hýr-geoht, es; n. A hired yoke of oxen :-- Be hýrgeohte, L. In. 60; Th. i. 140, 7.

hýrian; p. ode: hýran; p. de; pp. ed To hire :-- Ús nán man ne hýrode nemo nos conduxit, Mt. Kmbl. 20, 7. Nán man ús ne hýrde, Homl. Th. ii. 76, 5. Seðe wolde hýrian wyrhtan, 72, 19. [A. R. huren: Prompt. Parv. hyryñ conduco: Laym. hureden, p. pl: Piers P. huyred, pp; O. Frs. héra: O. Dut. hueren: M. L. Ger. huren.] v. á-hýrian, ge-hýran.

hyrian; p. ede To imitate :-- Hió hyrigaþ monnum they imitate men, Bt. 41, 5; Fox 252, 26. v. æfter-, on-hyrian.

hýrig-mann, es; m. A subject, follower, parishioner :-- Hýrigmonnum, L. E. I. 26; Th. ii. 422, 27. Hýrigmen, 28; Th. ii. 424, 16. v. hýre-mann.

hýrig-mann, es; m. A person hired to work :-- Ðá gewearþ ðam hláforde and ðam hýrigmannum wið ánum peninge an agreement to work for a penny was made between the lord and the workmen he had hired, Th. An. 73, 30.

hýrling, es; m. A hireling, one who works for hire :-- Hí heora fæder on scipe forléton mid hýrlingum relicto patre suo in navi cum mercenariis, Mk. Skt. 1, 20.

hýr-mann, es; m. One who works for hire :-- Hýrman mercenarius, Wrt. Voc. 86, 40. Mid ðæ-acute;m hýremonnum cum mercenariis, Mk. Skt. Rush. 1, 20. [Hurmon, Wrt. Voc. 95, 51.]

hýr-mann. v. hyre-mann.

hyrnan; p. de To project in the shape of a horn or wedge :-- Andlang ðæs streámes on ðone mæ-acute;dham ðe hyrnþ into Scylftúne and fram Scylftúne andlang streámes ðæt it cymþ tó ðam mylewere ðe nymþ intó duceling dúne along the stream to the meadow-enclosure that projects wedge-shaped into Scylfton; and from Scylfton along stream until it comes to the mill-weir that juts out into Ducklingdown, Cod. Dipl. Kmbl. iv. 92, 29. [Cf. 'Herne, a nook of land, projecting into another district, parish, or field,' Forby.] v. hyrne.

hyrne, an; f. A horn, corner, angle :-- Hyrne angulus, Wrt. Voc. 80, 73. Ðæt wæter ðe man ða bán mid áþwoh binnan ðære cyrcan wearþ ágoten on ánre hyrnan the water that the bones were washed with in the church was poured away in a corner, Swt. A. S. Rdr. 100, 162. Tó ðæs hegges hyrnan to the corner of the hedge, Cod. Dipl. Kmbl. iii. 423, 18. Tó mórmæ-acute;de norþ hyrnan, 449, 19. On stræ-acute;ta hyrnum in angulis platearum, Mt. Kmbl. 5, 6. On ðæs weofodes hyrnan super cornua altaris, Ex. 29, 12: Lev. 4, 18: 8, 15. On ða feówer hyrnan ðære earce per quatuor arcæ angulos, Past. 22, 1; Swt. 169, 21. [A. R. hurne: R. Glouc. hurne: Prompt. Parv. hyrne angulus, see note, p. 241: Chauc. herne: Piers P. huirne, hirne, hyrne: O. Frs. herne: Icel. hyrna one of the horns or points of an axe-head; a mountain peak.] v. horn.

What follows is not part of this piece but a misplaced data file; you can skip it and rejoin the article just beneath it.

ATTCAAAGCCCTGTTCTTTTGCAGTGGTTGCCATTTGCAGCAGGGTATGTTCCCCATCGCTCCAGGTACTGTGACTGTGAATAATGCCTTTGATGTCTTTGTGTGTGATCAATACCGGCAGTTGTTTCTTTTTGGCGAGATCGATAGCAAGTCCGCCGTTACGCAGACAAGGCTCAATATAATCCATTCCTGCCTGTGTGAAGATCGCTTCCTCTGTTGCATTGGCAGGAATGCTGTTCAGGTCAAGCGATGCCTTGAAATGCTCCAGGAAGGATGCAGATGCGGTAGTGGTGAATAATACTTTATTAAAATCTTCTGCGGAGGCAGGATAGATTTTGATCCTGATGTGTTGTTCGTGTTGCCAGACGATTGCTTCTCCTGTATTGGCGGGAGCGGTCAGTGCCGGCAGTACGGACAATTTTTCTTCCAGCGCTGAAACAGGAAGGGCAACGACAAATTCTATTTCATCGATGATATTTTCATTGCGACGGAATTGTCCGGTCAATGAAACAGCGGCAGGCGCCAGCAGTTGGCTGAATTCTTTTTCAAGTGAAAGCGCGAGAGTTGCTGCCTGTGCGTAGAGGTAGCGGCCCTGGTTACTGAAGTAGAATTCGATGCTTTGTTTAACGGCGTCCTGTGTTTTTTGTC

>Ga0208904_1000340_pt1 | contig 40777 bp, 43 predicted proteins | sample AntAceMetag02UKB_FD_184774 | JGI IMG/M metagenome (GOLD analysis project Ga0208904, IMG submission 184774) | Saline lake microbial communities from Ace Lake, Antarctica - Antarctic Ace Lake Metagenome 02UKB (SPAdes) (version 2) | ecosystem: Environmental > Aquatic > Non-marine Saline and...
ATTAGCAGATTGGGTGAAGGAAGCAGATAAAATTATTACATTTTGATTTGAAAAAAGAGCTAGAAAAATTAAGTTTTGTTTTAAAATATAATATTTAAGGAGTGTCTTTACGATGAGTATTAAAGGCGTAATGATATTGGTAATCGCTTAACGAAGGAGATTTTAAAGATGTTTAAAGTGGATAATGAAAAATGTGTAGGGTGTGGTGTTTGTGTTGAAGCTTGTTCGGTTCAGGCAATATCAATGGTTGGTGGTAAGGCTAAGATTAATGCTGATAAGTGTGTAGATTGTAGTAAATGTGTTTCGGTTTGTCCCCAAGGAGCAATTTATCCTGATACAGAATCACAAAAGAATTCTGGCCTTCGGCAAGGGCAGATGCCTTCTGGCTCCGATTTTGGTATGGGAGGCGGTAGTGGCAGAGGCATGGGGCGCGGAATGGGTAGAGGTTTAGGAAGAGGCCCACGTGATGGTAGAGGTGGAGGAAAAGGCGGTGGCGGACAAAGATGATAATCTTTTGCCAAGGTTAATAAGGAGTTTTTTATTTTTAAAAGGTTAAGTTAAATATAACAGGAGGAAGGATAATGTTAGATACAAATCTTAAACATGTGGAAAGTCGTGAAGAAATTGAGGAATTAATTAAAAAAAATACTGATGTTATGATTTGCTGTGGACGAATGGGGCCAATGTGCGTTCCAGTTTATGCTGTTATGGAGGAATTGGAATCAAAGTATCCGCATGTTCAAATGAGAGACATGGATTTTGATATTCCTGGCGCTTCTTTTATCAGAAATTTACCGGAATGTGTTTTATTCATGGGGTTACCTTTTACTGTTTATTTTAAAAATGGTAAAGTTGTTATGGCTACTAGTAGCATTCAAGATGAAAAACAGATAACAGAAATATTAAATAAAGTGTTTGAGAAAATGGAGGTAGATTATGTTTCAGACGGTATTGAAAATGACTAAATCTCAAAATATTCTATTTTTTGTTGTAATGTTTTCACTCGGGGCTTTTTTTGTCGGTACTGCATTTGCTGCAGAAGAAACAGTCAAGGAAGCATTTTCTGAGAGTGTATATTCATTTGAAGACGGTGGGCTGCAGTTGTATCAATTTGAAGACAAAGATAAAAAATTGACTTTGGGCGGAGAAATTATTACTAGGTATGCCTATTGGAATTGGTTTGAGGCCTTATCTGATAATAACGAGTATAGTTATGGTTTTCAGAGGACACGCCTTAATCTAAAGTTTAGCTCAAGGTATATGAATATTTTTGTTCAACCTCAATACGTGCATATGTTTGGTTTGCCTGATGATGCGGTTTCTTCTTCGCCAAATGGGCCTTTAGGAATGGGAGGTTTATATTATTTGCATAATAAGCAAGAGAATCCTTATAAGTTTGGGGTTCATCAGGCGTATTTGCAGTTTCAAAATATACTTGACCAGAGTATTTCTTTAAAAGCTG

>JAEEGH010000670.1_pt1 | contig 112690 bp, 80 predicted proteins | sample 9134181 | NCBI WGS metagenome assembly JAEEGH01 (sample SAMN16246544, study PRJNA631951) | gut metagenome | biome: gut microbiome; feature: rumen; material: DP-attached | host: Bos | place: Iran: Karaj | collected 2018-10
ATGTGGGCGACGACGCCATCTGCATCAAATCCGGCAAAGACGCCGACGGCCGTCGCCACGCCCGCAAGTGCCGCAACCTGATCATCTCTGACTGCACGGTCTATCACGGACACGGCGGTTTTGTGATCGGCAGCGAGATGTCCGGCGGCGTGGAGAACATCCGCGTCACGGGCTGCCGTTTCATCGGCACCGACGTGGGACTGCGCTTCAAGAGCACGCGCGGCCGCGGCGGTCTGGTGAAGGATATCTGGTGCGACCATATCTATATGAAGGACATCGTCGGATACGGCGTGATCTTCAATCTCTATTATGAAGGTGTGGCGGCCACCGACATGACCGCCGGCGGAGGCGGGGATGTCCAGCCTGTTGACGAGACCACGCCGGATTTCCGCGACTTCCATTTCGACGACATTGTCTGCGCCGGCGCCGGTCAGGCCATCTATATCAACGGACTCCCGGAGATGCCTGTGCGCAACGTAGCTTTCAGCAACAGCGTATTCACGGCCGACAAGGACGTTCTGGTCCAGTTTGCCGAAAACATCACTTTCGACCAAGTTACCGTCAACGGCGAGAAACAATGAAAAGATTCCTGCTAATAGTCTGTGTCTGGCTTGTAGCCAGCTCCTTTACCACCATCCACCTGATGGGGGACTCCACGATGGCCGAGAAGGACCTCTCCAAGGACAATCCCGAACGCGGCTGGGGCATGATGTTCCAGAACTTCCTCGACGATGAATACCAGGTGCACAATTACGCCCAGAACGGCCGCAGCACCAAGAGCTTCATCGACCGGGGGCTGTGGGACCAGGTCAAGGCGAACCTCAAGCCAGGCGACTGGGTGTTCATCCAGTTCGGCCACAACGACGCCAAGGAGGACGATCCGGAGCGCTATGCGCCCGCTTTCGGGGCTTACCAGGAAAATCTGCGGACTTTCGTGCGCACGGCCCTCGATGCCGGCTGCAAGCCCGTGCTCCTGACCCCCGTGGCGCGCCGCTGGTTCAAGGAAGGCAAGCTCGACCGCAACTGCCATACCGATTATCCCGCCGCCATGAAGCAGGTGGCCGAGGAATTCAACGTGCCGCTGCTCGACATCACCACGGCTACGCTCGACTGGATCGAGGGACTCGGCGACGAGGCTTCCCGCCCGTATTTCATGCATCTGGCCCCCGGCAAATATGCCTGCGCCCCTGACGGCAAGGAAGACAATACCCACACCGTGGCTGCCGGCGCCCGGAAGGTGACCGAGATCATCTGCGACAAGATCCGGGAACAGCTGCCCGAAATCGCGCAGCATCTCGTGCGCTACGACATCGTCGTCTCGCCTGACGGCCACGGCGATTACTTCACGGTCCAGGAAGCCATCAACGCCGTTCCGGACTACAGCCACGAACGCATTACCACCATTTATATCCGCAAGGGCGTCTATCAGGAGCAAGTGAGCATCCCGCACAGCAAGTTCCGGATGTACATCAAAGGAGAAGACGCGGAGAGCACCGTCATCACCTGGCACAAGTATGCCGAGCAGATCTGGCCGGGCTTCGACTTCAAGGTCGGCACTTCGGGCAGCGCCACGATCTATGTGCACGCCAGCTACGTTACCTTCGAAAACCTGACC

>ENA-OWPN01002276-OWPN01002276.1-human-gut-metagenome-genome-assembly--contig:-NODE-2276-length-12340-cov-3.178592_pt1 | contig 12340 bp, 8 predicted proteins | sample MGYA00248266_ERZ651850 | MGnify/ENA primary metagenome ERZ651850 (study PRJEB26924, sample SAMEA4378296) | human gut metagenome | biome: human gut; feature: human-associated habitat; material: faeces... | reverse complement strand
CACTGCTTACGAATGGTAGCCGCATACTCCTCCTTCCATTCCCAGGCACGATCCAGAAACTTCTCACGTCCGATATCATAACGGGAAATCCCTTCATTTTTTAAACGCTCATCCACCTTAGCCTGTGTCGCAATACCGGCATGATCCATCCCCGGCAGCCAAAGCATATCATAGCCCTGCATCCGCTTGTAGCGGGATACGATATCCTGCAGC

-hyrne. v. án-, þreó-hyrne.

hyrned; adj. Provided with a horn or beak [of a ship], having angles or corners: :-- Ða hyrnedan næddran the horned snakes, Homl. Th. i. 102, 7. Hyrnde ciólas ships having horn-shaped prows, Bt. Met. Fox 26, 46; Met. 26, 23. v. án-, eahta-, ofer-, six-hyrned.

hyrned-nebba; adj. Horny- or hard-beaked [epithet of raven and eagle], Judth. ii; Thw. 24, 28; Jud. 212: Chr. 937; Erl. 115, 11; Æðelst. 62.

hyrnen; adj. Made of horn :-- On stefne bémen hyrnenre [Ps. Spl. býman hyrnendre; Ps. Stev. hornes hyrnes; Wick. þe hornene trumpe] voce tubæ corneæ, Ps. Lamb. 97, 6. [O. H. Ger. hurnin corneus.]

hýr-ness, e; f. Obedience, subjection, a district in subjection to secular or ecclesiastical authority :-- His mód biþ áfédd mid ðære smeáunga ðære wilnunga oðerra monna hiérnesse in occulta meditatione cogitationis ceterorum subjectione pascitur, Past. 8, 2; Swt. 55, 6, Hé underþeódde and him tó hérenysse geteáh subjecit, Bd. 3, 24; S. 557, 33. Wæs hé æ-acute;rest arcebiscopa ðæt him eall Angelcynn hýrnysse geþafode is primus erat in archiepiscopis, cui omnis Anglorum ecclesia manus dare consentiret, 4, 2; S. 565, 22. Underþeódde on hérnysse subjecti, 30; S. 561, 36. Ne spane nán mæssepreóst nánne mon of óðre cyrcean hýrnysse tó his cyrcan ne of oðre preóstscyre læ-acute;re ðæt mon his cyrcan geséce let no priest entice any man from the parish of another church to his church, nor persuade any one to come from another district to attend his church, L. E. I. 14; Th. ii. 410, 31. Eall Beorcleá hýrnesse hí áwæ-acute;ston, Chr. 1087; Erl. 224, 21. From hwæ-acute;m ondfóaþ gæfle oððe hérnisse a quibus accipiunt tributum vel censum? Mt. Kmbl. Rush. 17, 25. v. mis-hýrness; hýran, hýre-mann.

hyrnetu, hyrnet, e; f. A hornet :-- Hyrnet crabro, Ælfc. Gl. 22; Som. 59, 107; Wrt. Voc. 23, 63. Hyrnetu crabro, ii. 16, 25. Hurnitu, 105, 46. Ic ásende hyrnytta mittam crabrones, Ex. 23, 28. [O. H. Ger. hornuz crabro, scabro: Ger. horniss.]

hyrn-ful; adj. Full of corners; angulosus, Hpt. Gl. 409.

hyrn-stán, es; m. A. corner-stone :-- Hé is se hyrnstán ðe gefégþ ða twegen weallas tógædere he is the corner-stone that joins together the two